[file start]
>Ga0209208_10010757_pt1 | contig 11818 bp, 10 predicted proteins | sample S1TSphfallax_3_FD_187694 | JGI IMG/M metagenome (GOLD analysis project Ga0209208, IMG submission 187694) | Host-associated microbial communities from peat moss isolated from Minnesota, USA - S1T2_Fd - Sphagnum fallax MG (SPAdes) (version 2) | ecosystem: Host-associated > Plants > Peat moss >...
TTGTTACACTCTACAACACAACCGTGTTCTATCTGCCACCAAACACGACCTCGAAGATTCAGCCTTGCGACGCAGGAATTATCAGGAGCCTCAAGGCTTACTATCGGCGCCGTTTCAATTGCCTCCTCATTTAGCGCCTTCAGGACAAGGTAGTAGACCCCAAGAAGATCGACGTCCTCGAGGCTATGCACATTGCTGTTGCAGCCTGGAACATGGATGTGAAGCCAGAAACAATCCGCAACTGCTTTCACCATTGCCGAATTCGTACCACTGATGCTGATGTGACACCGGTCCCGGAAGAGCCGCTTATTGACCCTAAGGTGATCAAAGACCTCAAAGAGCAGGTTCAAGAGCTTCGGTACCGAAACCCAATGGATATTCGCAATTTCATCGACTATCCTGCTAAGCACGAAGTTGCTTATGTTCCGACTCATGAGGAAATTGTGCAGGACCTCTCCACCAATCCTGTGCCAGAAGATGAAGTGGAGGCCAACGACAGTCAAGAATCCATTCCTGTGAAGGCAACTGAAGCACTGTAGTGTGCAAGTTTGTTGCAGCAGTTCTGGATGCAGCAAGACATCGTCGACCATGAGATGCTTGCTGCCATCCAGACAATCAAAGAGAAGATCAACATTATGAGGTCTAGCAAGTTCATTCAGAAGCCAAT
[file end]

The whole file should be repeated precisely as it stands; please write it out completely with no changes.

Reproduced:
>Ga0209208_10010757_pt1 | contig 11818 bp, 10 predicted proteins | sample S1TSphfallax_3_FD_187694 | JGI IMG/M metagenome (GOLD analysis project Ga0209208, IMG submission 187694) | Host-associated microbial communities from peat moss isolated from Minnesota, USA - S1T2_Fd - Sphagnum fallax MG (SPAdes) (version 2) | ecosystem: Host-associated > Plants > Peat moss >...
TTGTTACACTCTACAACACAACCGTGTTCTATCTGCCACCAAACACGACCTCGAAGATTCAGCCTTGCGACGCAGGAATTATCAGGAGCCTCAAGGCTTACTATCGGCGCCGTTTCAATTGCCTCCTCATTTAGCGCCTTCAGGACAAGGTAGTAGACCCCAAGAAGATCGACGTCCTCGAGGCTATGCACATTGCTGTTGCAGCCTGGAACATGGATGTGAAGCCAGAAACAATCCGCAACTGCTTTCACCATTGCCGAATTCGTACCACTGATGCTGATGTGACACCGGTCCCGGAAGAGCCGCTTATTGACCCTAAGGTGATCAAAGACCTCAAAGAGCAGGTTCAAGAGCTTCGGTACCGAAACCCAATGGATATTCGCAATTTCATCGACTATCCTGCTAAGCACGAAGTTGCTTATGTTCCGACTCATGAGGAAATTGTGCAGGACCTCTCCACCAATCCTGTGCCAGAAGATGAAGTGGAGGCCAACGACAGTCAAGAATCCATTCCTGTGAAGGCAACTGAAGCACTGTAGTGTGCAAGTTTGTTGCAGCAGTTCTGGATGCAGCAAGACATCGTCGACCATGAGATGCTTGCTGCCATCCAGACAATCAAAGAGAAGATCAACATTATGAGGTCTAGCAAGTTCATTCAGAAGCCAAT